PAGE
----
This is the second such Report to Congress. It summarizes the status of Federal efforts and discusses the latest scientific research and its disturbing indication of the potential for brain impairment in adolescents who use alcohol. The Report describes national goals and defines a set of targets for making progress in reducing underage drinking through cooperation among federal agencies and collaborations with States and parties in the private sector.

Underage Drinking in the U.S.: A Status Report, 2005

March 2006
The Center on Alcohol Marketing and Youth (CAMY) issued a report titled Underage Drinking in the United States: A Status Report, 2005. The purpose of the report is to prompt action on underage drinking by putting a spotlight on whether the Nation is making progress in protecting our children by reducing underage drinking. It is based on epidemiological data and on research on underage drinking released in 2005.

A Comprehensive Plan for Preventing and Reducing Underage Drinking

ICCPUD Report to Congress, 2006
In response to Congressional concern about underage drinking and at the request of the Secretary of Health and Human Services, the Interagency Coordinating Committee on the Prevention of Underage Drinking (ICCPUD) was convened to develop a comprehensive Plan for addressing underage drinking. That Plan represents the contributions of agencies across the government as well as input from distinguished experts and a variety of parties interested in this vital issue. This is the first Report to Congress. It provides an analysis of where we are on this critical issue and where we want to be. It takes advantage of the latest scientific data available and is based on input from some of the brightest minds in the country who have devoted their lives and service to preventing and reducing underage drinking.

The STOP Underage Drinking Act

The “Sober Truth on Preventing Underage Drinking Act,” or “STOP Underage Drinking Act,” was enacted by Congress in 2006. The bill recognizes that “a multifaceted effort is needed to more successfully address underage drinking in the United States.” The key to making progress against underage drinking is a coordinated approach to prevention, intervention, treatment, and research. To read more about the law, visit

The Interagency Coordinating Committee on the Prevention of Underage Drinking’s (ICCPUD) Interim Report

ICCPUD Interim Report to Congress, 2005
After ICCPUD’s report, The Development of a Plan or Combating Underage Drinking, was submitted, the Substance Abuse and Mental Health Services Administration (SAMHSA), on behalf of the Secretary of Health and Human Services, promised to present Congress with a “plan for combating underage drinking, including project costs and next steps to be taken.” That Interim Report was made available to Congress in January 2005.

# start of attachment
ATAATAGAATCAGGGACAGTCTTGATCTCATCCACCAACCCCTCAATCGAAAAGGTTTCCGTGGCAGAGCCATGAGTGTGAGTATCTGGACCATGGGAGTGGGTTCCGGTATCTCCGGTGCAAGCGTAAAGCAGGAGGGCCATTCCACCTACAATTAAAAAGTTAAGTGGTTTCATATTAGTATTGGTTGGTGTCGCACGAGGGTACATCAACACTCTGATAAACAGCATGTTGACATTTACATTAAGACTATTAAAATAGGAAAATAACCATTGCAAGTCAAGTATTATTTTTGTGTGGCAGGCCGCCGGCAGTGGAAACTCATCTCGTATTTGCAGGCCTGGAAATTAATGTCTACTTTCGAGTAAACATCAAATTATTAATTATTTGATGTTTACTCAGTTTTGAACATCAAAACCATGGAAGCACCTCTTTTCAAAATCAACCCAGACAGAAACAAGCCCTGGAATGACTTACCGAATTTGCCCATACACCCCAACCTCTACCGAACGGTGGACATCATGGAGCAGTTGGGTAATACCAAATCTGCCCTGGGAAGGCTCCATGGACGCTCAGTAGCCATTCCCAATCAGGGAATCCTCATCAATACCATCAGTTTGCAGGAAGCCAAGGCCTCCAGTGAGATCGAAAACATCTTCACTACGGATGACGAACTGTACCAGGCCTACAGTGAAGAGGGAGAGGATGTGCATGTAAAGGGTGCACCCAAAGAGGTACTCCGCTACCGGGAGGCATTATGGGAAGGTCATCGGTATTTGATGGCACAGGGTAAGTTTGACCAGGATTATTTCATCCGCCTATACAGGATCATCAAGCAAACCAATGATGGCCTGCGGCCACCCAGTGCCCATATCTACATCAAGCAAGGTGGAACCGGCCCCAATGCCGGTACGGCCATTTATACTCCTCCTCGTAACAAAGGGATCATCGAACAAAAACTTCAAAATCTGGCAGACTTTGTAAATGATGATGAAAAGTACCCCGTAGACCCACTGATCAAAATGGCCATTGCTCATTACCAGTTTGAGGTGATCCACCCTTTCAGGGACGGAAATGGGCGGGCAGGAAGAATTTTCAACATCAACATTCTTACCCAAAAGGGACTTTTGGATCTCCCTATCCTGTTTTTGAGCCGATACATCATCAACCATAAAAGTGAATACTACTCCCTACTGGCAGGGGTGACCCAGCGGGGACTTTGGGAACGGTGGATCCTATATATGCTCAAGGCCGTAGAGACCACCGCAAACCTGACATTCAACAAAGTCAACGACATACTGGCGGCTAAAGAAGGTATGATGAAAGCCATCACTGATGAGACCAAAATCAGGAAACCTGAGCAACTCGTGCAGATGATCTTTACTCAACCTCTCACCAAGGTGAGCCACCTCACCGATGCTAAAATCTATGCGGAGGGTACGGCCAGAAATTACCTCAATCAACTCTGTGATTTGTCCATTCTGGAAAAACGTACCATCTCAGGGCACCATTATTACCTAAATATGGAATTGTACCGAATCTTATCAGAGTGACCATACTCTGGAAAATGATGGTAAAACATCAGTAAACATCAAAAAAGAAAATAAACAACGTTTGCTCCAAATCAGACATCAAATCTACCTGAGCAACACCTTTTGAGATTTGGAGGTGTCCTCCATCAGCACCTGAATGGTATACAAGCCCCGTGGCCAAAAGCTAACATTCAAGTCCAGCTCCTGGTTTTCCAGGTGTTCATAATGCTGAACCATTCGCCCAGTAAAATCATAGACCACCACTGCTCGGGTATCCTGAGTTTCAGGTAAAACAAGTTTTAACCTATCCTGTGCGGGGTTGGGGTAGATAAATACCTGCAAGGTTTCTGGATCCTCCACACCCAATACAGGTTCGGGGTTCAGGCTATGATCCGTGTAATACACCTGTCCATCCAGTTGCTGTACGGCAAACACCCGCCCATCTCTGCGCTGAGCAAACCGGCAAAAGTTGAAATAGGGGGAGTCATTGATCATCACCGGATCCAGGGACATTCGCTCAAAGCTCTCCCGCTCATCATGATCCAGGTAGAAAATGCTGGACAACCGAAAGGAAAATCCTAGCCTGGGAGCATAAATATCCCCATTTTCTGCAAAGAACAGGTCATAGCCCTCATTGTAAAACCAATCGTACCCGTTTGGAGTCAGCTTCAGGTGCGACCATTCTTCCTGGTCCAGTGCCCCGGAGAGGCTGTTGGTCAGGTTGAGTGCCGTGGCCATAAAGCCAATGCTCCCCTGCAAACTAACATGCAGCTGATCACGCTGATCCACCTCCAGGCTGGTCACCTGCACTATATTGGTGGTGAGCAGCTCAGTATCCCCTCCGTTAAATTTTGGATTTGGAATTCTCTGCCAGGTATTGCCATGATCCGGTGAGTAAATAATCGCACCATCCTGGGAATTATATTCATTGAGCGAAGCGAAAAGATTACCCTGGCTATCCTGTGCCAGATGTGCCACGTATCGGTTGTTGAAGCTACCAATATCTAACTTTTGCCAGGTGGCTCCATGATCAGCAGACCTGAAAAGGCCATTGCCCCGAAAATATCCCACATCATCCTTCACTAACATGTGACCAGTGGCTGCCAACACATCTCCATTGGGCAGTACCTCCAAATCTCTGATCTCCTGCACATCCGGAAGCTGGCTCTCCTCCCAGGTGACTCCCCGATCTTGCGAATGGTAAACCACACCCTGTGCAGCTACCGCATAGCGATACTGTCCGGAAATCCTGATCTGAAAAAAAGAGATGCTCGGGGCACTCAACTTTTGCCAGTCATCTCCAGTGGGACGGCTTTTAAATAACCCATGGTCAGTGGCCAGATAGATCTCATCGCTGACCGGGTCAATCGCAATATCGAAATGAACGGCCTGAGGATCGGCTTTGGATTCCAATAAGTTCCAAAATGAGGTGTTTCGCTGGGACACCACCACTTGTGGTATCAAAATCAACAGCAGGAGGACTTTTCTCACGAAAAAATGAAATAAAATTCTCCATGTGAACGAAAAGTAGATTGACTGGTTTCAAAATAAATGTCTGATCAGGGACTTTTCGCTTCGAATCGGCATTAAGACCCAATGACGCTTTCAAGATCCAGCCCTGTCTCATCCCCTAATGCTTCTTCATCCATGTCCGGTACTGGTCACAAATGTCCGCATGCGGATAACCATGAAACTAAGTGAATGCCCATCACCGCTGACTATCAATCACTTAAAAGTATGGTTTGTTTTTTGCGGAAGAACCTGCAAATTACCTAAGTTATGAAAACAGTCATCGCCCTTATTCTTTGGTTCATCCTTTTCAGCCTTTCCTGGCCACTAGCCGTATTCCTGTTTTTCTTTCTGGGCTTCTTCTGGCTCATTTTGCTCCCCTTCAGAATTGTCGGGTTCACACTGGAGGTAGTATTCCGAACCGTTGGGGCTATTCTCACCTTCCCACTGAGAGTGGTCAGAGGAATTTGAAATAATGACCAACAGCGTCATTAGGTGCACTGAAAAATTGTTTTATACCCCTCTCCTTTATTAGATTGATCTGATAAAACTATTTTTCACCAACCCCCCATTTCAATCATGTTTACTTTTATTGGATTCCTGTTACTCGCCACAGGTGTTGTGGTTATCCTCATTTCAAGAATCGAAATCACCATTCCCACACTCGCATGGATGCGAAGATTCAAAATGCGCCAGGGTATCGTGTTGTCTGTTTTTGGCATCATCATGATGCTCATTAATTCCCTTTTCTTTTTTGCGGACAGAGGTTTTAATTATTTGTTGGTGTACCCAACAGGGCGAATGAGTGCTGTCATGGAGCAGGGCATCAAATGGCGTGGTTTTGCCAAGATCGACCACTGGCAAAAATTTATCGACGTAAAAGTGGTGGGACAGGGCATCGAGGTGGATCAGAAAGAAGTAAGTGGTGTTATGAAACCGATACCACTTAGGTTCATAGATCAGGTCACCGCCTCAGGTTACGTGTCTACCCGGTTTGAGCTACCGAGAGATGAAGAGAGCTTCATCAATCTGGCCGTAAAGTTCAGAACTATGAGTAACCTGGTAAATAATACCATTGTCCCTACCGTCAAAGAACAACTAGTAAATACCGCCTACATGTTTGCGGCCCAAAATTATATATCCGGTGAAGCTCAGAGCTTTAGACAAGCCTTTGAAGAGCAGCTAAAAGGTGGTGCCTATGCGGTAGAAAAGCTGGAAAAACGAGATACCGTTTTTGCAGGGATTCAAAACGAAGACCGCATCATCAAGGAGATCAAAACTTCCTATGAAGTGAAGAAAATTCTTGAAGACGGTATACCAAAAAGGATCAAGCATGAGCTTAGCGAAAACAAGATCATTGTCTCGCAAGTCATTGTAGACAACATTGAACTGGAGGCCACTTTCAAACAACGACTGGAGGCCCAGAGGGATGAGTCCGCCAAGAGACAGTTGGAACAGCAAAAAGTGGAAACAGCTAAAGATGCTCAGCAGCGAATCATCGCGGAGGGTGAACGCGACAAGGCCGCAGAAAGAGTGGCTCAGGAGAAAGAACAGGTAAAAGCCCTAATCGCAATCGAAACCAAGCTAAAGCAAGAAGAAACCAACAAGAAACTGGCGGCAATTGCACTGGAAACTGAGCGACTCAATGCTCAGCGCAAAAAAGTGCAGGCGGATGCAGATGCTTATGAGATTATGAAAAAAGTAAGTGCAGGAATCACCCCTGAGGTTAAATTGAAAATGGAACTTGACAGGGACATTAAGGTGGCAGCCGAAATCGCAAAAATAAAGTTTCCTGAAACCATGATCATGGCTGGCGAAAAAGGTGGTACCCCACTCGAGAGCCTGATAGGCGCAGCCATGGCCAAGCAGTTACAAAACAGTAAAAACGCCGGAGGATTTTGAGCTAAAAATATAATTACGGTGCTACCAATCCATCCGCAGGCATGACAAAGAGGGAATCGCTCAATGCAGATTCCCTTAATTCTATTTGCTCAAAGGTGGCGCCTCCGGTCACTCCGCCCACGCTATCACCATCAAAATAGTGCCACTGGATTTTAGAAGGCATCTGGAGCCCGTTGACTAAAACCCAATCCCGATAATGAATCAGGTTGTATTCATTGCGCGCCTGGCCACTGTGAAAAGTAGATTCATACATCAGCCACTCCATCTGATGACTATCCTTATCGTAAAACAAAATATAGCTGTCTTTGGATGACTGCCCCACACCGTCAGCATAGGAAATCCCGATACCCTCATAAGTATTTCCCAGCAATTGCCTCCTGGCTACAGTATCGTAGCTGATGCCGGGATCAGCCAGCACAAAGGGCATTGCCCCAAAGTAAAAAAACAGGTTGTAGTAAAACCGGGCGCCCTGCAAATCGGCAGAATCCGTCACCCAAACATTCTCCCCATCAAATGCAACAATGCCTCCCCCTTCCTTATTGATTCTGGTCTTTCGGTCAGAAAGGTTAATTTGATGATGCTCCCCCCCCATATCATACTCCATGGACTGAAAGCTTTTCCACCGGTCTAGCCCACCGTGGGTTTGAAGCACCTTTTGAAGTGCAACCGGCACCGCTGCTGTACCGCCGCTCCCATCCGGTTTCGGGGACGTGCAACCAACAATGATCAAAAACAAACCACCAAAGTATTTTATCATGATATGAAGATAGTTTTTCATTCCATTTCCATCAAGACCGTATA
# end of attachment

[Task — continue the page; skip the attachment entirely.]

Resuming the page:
Development of a plan for Combating Underage Drinking

ICCPUD Report to Congress, 2004
The Senate Appropriations Committee for the Departments of Labor, Health and Human Services, and Education, and related agencies released a report that commended the Department of Health and Human Services Secretary for establishing the Interagency Coordinating Committee on the Prevention of Underage Drinking (ICCPUD). The committee report also stated it was disappointed that ICCPUD’s Interim Report did not include plans for a Surgeon’s General’s “Call to Action” on the prevention of underage drinking. The committee strongly appealed for the Surgeon General to issue a “Call to Action” on the health crisis of underage drinking. The Development of a Plan for Combating Underage Drinking was released in April 2004.

Reducing Underage Drinking: A Collective Responsibility, 2003

Alcohol use by young people is extremely dangerous – both to themselves and society at large. Underage alcohol use is associated with traffic fatalities, violence, unsafe sex, suicide, educational failure, and other problem behaviors that diminish the prospects of future success, as well as health risks – and the earlier teens start drinking, the greater the danger. Despite these serious concerns, the media continues to make drinking look attractive to youth, and it remains possible and even easy for teenagers to get access to alcohol.

Why is this dangerous behavior so pervasive? What can be done to prevent it? What will work and who is responsible for making sure it happens? Reducing Underage Drinking addresses these questions and proposes a way to combat underage alcohol use. It explores the ways in which many different individuals and groups contribute to the problem and how they can be enlisted to prevent it. Reducing Underage Drinking will serve as both a game plan and a call to arms for anyone with an investment in youth health and safety.

Criminal Liability for Hosting Underage Drinking Parties

The Alcohol Policy Information System (APIS) web site includes information about criminal liability for hosting underage drinking parties under its Selected Policy Topics section. The section discusses legislation that holds individuals (social hosts) criminally responsible for underage drinking on property they own, lease, or otherwise control.